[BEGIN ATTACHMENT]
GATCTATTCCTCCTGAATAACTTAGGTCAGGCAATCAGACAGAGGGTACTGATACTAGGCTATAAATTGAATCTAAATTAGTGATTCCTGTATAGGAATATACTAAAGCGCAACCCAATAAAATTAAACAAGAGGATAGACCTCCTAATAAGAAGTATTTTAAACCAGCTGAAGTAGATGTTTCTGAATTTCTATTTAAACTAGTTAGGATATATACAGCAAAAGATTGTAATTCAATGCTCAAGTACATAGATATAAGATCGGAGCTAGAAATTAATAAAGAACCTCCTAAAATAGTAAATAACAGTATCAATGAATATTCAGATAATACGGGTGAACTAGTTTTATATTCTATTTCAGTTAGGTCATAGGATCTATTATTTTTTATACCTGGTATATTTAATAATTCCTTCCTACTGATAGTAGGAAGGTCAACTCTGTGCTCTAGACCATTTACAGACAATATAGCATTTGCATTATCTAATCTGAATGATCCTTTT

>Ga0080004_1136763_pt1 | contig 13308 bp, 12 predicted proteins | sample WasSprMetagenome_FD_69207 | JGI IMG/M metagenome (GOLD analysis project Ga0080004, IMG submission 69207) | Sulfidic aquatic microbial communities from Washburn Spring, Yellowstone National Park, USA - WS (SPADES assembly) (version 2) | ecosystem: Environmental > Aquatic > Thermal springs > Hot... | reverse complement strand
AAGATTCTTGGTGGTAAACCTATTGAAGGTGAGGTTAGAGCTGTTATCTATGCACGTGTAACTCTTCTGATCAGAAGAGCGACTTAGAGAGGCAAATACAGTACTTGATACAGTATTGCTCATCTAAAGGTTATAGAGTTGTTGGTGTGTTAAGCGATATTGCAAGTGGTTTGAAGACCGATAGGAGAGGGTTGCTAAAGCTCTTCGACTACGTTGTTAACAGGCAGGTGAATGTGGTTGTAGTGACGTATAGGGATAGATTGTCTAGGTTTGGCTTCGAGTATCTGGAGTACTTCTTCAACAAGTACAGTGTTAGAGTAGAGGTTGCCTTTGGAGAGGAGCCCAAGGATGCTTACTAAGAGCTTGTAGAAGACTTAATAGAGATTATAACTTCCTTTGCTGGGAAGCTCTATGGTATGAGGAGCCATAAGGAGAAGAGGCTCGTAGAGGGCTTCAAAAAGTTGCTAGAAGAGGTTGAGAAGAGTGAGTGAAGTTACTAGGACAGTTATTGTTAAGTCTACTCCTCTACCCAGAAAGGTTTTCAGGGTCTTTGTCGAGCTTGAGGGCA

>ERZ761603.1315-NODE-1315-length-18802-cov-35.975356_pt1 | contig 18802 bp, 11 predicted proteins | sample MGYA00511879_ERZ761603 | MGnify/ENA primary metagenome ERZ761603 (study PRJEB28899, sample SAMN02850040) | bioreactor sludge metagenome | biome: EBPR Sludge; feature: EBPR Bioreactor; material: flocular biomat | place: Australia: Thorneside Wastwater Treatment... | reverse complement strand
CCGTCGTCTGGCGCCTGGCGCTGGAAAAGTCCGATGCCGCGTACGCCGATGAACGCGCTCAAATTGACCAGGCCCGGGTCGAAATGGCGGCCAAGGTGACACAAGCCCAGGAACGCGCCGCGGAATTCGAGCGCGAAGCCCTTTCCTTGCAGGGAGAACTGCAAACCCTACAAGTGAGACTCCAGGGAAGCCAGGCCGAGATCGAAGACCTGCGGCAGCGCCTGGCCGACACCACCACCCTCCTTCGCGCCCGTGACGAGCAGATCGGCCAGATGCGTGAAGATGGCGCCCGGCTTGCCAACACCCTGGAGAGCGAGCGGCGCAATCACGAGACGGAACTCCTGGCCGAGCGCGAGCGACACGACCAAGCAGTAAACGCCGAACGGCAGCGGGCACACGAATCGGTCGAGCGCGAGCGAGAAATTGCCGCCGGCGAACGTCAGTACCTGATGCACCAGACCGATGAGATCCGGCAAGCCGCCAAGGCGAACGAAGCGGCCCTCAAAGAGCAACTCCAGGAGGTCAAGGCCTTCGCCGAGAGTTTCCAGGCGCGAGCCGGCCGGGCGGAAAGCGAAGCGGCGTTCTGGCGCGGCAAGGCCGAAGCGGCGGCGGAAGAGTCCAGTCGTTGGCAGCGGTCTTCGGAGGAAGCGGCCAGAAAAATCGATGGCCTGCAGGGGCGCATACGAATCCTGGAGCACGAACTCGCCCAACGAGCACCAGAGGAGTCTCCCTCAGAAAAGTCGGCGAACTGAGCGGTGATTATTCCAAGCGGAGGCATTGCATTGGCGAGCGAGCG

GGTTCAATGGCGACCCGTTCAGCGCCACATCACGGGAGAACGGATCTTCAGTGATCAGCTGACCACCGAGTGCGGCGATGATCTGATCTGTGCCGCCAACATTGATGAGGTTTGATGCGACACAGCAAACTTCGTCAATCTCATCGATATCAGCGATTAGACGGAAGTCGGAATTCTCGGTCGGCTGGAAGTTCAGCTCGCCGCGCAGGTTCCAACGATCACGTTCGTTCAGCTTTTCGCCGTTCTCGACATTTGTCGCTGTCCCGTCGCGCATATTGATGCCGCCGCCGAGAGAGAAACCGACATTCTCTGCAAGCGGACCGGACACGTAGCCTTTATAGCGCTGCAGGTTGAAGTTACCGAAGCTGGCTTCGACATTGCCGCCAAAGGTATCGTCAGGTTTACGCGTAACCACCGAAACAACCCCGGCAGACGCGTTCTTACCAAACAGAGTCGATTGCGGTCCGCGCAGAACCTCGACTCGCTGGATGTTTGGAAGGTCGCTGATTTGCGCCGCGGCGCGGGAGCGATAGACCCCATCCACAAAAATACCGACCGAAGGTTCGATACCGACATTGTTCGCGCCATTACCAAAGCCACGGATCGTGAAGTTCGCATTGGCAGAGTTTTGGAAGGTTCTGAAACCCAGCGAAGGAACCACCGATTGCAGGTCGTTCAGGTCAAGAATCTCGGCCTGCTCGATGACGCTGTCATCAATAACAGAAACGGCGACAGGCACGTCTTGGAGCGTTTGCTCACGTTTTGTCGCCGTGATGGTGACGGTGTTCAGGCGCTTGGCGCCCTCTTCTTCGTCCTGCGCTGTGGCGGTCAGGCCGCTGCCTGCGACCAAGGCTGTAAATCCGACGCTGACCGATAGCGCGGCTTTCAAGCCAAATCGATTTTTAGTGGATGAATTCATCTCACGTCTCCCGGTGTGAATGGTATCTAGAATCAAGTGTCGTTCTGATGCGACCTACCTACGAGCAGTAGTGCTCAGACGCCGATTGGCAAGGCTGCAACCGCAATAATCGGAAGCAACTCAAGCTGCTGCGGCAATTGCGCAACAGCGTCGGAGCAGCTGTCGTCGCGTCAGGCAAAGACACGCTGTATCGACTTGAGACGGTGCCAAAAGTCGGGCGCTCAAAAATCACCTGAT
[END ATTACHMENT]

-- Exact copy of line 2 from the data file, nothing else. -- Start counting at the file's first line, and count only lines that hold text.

>Ga0080004_1136763_pt1 | contig 13308 bp, 12 predicted proteins | sample WasSprMetagenome_FD_69207 | JGI IMG/M metagenome (GOLD analysis project Ga0080004, IMG submission 69207) | Sulfidic aquatic microbial communities from Washburn Spring, Yellowstone National Park, USA - WS (SPADES assembly) (version 2) | ecosystem: Environmental > Aquatic > Thermal springs > Hot... | reverse complement strand